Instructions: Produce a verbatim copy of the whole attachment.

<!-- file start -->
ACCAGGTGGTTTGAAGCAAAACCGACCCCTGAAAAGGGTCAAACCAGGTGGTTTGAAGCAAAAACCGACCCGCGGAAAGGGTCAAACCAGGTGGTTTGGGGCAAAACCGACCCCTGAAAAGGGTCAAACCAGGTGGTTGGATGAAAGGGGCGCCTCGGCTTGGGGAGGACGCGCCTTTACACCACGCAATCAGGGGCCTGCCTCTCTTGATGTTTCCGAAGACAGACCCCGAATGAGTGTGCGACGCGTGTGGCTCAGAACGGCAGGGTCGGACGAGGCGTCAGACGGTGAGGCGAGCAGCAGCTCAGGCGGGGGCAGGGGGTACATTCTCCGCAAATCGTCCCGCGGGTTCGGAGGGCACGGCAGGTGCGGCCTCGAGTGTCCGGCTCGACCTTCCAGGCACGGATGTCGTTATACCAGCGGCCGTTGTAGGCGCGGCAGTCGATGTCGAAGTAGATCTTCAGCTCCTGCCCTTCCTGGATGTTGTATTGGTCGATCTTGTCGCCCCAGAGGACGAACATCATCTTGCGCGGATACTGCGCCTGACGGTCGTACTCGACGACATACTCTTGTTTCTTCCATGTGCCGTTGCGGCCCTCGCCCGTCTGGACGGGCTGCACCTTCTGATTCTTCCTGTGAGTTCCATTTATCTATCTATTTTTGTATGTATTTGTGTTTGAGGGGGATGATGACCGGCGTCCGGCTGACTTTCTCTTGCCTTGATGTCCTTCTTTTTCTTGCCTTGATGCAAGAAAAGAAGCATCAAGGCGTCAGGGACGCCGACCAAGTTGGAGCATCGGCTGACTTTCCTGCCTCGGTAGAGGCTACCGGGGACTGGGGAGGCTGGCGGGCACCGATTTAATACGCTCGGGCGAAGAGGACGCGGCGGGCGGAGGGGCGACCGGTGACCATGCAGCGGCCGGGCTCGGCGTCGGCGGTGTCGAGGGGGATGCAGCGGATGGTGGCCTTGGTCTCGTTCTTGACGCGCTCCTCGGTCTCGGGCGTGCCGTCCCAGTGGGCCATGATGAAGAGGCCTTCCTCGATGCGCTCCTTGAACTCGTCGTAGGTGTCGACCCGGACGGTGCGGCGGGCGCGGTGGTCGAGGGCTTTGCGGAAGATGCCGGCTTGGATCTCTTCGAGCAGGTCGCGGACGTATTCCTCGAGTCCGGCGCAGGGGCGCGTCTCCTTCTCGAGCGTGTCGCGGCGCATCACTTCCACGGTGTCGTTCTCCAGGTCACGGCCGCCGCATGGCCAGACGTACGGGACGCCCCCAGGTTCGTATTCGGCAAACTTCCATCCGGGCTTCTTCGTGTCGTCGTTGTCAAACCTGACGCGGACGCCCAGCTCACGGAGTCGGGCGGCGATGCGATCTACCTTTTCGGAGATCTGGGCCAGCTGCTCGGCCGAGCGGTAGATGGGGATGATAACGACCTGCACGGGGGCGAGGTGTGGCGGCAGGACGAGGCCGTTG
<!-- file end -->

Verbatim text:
ACCAGGTGGTTTGAAGCAAAACCGACCCCTGAAAAGGGTCAAACCAGGTGGTTTGAAGCAAAAACCGACCCGCGGAAAGGGTCAAACCAGGTGGTTTGGGGCAAAACCGACCCCTGAAAAGGGTCAAACCAGGTGGTTGGATGAAAGGGGCGCCTCGGCTTGGGGAGGACGCGCCTTTACACCACGCAATCAGGGGCCTGCCTCTCTTGATGTTTCCGAAGACAGACCCCGAATGAGTGTGCGACGCGTGTGGCTCAGAACGGCAGGGTCGGACGAGGCGTCAGACGGTGAGGCGAGCAGCAGCTCAGGCGGGGGCAGGGGGTACATTCTCCGCAAATCGTCCCGCGGGTTCGGAGGGCACGGCAGGTGCGGCCTCGAGTGTCCGGCTCGACCTTCCAGGCACGGATGTCGTTATACCAGCGGCCGTTGTAGGCGCGGCAGTCGATGTCGAAGTAGATCTTCAGCTCCTGCCCTTCCTGGATGTTGTATTGGTCGATCTTGTCGCCCCAGAGGACGAACATCATCTTGCGCGGATACTGCGCCTGACGGTCGTACTCGACGACATACTCTTGTTTCTTCCATGTGCCGTTGCGGCCCTCGCCCGTCTGGACGGGCTGCACCTTCTGATTCTTCCTGTGAGTTCCATTTATCTATCTATTTTTGTATGTATTTGTGTTTGAGGGGGATGATGACCGGCGTCCGGCTGACTTTCTCTTGCCTTGATGTCCTTCTTTTTCTTGCCTTGATGCAAGAAAAGAAGCATCAAGGCGTCAGGGACGCCGACCAAGTTGGAGCATCGGCTGACTTTCCTGCCTCGGTAGAGGCTACCGGGGACTGGGGAGGCTGGCGGGCACCGATTTAATACGCTCGGGCGAAGAGGACGCGGCGGGCGGAGGGGCGACCGGTGACCATGCAGCGGCCGGGCTCGGCGTCGGCGGTGTCGAGGGGGATGCAGCGGATGGTGGCCTTGGTCTCGTTCTTGACGCGCTCCTCGGTCTCGGGCGTGCCGTCCCAGTGGGCCATGATGAAGAGGCCTTCCTCGATGCGCTCCTTGAACTCGTCGTAGGTGTCGACCCGGACGGTGCGGCGGGCGCGGTGGTCGAGGGCTTTGCGGAAGATGCCGGCTTGGATCTCTTCGAGCAGGTCGCGGACGTATTCCTCGAGTCCGGCGCAGGGGCGCGTCTCCTTCTCGAGCGTGTCGCGGCGCATCACTTCCACGGTGTCGTTCTCCAGGTCACGGCCGCCGCATGGCCAGACGTACGGGACGCCCCCAGGTTCGTATTCGGCAAACTTCCATCCGGGCTTCTTCGTGTCGTCGTTGTCAAACCTGACGCGGACGCCCAGCTCACGGAGTCGGGCGGCGATGCGATCTACCTTTTCGGAGATCTGGGCCAGCTGCTCGGCCGAGCGGTAGATGGGGATGATAACGACCTGCACGGGGGCGAGGTGTGGCGGCAGGACGAGGCCGTTG